“The learning of languages allows the brain to stay “in shape”, by causing certain parts of the brain to grow, including the hippocampus and three areas of the cerebral cortex…This finding came from scientists at Lund University, after examining young recruits with a talent for acquiring languages who were able to speak in Arabic, Russian, or Dari fluently after just 13 months of learning, before which they had no knowledge of the languages…Johan Mårtensson explained: “We were surprised that different parts of the brain developed to different degrees depending on how well the students performed and how much effort they had had to put in to keep up with the course.”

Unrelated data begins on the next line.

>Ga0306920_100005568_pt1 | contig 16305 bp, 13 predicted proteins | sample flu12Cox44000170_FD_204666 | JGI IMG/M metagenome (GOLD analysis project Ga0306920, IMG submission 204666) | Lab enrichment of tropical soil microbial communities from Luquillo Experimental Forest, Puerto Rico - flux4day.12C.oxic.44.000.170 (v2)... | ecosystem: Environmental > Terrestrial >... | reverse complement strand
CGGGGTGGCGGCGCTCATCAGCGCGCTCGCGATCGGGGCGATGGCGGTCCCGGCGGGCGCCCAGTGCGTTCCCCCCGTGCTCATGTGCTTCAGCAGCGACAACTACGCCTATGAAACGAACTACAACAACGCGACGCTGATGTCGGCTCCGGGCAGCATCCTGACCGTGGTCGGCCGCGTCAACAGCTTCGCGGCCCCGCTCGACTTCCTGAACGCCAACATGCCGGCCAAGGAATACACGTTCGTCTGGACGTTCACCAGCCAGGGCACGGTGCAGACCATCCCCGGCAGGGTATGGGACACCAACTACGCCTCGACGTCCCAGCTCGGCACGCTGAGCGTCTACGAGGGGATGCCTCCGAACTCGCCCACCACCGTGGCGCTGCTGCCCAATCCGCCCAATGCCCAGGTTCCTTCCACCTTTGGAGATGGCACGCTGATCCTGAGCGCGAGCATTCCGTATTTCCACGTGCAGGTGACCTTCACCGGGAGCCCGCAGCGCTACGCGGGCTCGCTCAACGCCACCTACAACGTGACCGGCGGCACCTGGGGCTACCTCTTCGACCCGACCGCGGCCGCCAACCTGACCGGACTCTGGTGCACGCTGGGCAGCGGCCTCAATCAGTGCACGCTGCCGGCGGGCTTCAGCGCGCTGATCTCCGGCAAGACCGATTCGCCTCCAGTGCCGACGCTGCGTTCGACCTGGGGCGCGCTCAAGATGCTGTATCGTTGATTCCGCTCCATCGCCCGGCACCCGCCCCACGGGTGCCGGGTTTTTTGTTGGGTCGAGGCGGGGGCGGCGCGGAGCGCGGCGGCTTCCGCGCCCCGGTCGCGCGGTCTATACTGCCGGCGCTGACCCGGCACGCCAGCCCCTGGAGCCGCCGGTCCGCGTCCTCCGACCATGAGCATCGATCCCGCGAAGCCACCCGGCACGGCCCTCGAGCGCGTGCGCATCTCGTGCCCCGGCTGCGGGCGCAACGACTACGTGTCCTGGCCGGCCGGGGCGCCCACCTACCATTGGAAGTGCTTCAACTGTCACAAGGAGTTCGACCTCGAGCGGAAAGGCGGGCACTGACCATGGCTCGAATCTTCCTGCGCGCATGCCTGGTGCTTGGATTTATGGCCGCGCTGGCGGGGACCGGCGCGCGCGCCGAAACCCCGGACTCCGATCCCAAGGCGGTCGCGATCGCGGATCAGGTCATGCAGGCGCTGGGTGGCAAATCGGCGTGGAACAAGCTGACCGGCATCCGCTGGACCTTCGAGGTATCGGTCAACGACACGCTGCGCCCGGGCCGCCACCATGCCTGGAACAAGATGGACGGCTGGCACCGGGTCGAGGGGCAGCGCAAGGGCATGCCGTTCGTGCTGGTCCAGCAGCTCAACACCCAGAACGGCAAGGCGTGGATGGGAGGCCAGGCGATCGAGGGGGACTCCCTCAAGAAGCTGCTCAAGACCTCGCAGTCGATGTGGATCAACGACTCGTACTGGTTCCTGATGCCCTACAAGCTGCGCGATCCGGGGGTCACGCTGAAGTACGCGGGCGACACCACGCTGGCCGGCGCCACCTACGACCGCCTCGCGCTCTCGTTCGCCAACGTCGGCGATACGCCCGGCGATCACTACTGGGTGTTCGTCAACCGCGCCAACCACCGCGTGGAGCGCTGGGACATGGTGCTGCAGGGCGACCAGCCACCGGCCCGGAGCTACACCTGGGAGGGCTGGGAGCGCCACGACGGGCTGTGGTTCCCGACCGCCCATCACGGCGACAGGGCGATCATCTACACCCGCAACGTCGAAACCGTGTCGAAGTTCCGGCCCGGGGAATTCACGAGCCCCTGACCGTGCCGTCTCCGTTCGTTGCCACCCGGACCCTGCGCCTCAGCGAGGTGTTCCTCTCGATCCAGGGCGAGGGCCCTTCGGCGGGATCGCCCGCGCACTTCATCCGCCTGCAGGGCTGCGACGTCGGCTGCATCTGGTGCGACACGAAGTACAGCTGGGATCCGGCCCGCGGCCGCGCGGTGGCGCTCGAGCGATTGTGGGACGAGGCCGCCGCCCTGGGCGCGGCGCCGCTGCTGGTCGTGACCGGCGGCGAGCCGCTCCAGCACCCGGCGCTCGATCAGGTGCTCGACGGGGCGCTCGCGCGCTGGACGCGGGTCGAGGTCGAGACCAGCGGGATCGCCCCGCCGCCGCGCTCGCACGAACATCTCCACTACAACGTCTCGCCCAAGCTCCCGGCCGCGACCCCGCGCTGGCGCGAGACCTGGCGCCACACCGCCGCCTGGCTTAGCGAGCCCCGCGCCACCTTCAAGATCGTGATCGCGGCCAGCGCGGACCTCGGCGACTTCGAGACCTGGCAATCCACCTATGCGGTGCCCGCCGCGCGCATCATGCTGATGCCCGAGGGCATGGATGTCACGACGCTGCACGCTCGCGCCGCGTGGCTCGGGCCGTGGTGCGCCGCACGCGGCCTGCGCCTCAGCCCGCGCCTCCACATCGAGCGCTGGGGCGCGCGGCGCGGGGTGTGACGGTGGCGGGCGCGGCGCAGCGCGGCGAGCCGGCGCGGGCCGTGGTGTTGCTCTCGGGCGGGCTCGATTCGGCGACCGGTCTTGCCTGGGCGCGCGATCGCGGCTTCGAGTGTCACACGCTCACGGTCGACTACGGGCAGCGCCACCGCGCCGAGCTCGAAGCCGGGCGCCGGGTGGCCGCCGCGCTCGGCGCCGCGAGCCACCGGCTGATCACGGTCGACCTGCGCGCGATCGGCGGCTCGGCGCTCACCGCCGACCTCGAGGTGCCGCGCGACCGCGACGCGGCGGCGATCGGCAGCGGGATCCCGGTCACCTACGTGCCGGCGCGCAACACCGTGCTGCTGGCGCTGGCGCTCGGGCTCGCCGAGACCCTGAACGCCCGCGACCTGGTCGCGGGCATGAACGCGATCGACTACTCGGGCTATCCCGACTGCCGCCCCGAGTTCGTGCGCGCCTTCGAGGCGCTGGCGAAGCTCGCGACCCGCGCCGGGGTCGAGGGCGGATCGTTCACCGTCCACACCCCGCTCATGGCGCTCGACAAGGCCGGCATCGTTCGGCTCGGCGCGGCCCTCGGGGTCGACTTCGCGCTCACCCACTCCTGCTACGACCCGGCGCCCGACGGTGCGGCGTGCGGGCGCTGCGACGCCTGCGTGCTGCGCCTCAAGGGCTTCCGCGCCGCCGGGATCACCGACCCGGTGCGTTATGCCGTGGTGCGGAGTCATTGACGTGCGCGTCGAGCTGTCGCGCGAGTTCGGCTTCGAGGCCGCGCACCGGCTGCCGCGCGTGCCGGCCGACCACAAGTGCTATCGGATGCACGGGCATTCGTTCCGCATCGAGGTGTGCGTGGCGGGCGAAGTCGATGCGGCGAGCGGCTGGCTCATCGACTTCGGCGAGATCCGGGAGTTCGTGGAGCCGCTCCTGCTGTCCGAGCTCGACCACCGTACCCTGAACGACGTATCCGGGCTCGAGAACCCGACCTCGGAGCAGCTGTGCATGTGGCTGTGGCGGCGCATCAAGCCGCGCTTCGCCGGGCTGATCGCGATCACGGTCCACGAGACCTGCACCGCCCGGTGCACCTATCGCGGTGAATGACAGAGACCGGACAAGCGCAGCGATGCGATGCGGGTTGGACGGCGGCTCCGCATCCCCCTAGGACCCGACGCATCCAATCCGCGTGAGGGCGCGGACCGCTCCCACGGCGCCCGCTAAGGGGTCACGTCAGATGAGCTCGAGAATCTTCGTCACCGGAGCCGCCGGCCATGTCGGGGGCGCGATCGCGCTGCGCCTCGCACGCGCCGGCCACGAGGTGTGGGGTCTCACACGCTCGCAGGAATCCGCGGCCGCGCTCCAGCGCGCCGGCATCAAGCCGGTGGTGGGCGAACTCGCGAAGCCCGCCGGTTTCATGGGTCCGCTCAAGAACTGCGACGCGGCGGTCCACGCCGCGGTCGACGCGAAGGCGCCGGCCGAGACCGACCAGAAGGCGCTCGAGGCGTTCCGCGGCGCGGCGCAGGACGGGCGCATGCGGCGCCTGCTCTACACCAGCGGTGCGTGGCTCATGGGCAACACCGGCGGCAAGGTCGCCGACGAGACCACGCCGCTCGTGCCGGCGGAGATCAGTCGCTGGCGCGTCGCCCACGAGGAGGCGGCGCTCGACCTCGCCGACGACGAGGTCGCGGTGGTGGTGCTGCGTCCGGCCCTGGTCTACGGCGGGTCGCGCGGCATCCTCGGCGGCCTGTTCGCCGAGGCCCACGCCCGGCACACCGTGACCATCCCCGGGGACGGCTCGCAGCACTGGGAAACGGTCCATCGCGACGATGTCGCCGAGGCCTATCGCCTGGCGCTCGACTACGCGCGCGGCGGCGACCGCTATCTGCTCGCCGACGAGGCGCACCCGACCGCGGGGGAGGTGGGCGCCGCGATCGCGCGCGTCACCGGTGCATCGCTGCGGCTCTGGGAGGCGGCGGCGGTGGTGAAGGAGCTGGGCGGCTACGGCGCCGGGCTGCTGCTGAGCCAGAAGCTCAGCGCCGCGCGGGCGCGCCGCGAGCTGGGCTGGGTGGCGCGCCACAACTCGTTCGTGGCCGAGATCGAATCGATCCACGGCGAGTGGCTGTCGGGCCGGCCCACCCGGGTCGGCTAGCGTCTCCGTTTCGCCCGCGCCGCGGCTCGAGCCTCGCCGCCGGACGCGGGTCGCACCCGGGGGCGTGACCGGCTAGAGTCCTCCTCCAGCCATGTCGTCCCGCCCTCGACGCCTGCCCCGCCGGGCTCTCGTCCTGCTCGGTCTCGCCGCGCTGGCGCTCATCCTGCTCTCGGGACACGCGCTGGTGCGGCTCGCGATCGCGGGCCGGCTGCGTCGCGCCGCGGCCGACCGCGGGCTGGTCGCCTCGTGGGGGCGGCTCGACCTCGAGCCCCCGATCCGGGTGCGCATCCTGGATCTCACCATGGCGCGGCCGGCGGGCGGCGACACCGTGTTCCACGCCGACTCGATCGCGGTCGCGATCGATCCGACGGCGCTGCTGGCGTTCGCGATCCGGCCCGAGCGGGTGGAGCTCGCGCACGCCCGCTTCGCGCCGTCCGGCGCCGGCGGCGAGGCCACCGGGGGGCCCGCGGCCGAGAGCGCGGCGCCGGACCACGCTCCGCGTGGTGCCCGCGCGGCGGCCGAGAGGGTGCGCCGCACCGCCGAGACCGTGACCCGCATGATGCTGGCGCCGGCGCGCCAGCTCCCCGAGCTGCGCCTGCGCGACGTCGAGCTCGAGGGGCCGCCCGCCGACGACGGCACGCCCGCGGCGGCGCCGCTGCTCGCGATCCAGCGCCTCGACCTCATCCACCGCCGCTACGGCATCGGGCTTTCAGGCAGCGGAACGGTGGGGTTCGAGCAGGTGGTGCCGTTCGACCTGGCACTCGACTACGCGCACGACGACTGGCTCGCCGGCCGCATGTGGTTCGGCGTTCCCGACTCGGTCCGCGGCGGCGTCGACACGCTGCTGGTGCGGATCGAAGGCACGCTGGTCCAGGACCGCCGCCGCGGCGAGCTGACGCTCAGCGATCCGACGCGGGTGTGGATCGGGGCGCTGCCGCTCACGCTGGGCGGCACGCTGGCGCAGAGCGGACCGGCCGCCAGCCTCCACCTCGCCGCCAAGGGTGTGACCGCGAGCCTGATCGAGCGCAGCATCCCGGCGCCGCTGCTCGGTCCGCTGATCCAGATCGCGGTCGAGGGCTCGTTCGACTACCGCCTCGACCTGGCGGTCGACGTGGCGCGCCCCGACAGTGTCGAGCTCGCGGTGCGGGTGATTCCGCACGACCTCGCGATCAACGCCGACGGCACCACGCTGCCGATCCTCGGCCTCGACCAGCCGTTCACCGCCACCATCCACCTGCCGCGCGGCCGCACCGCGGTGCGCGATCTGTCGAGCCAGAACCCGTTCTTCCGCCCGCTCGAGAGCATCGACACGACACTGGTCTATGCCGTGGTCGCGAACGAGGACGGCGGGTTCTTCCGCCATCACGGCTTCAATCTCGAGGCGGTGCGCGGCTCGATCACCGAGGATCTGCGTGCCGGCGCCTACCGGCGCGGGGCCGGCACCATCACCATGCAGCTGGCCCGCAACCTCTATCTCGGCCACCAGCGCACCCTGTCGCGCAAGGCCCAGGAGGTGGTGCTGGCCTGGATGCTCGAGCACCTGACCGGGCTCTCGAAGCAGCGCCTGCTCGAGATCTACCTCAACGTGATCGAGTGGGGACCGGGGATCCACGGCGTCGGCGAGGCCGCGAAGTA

Abstract: The influence of adult foreign-language acquisition on human brain organization is poorly understood. We studied cortical thickness and hippocampal volumes of conscript interpreters before and after three months of intense language studies. Results revealed increases in hippocampus volume and in cortical thickness of the left middle frontal gyrus, inferior frontal gyrus, and superior temporal gyrus for interpreters relative to controls. The right hippocampus and the left superior temporal gyrus were structurally more malleable in interpreters acquiring higher proficiency in the foreign language. Interpreters struggling relatively more to master the language displayed larger gray matter increases in the middle frontal gyrus. These findings confirm structural changes in brain regions known to serve language functions during foreign-language acquisition.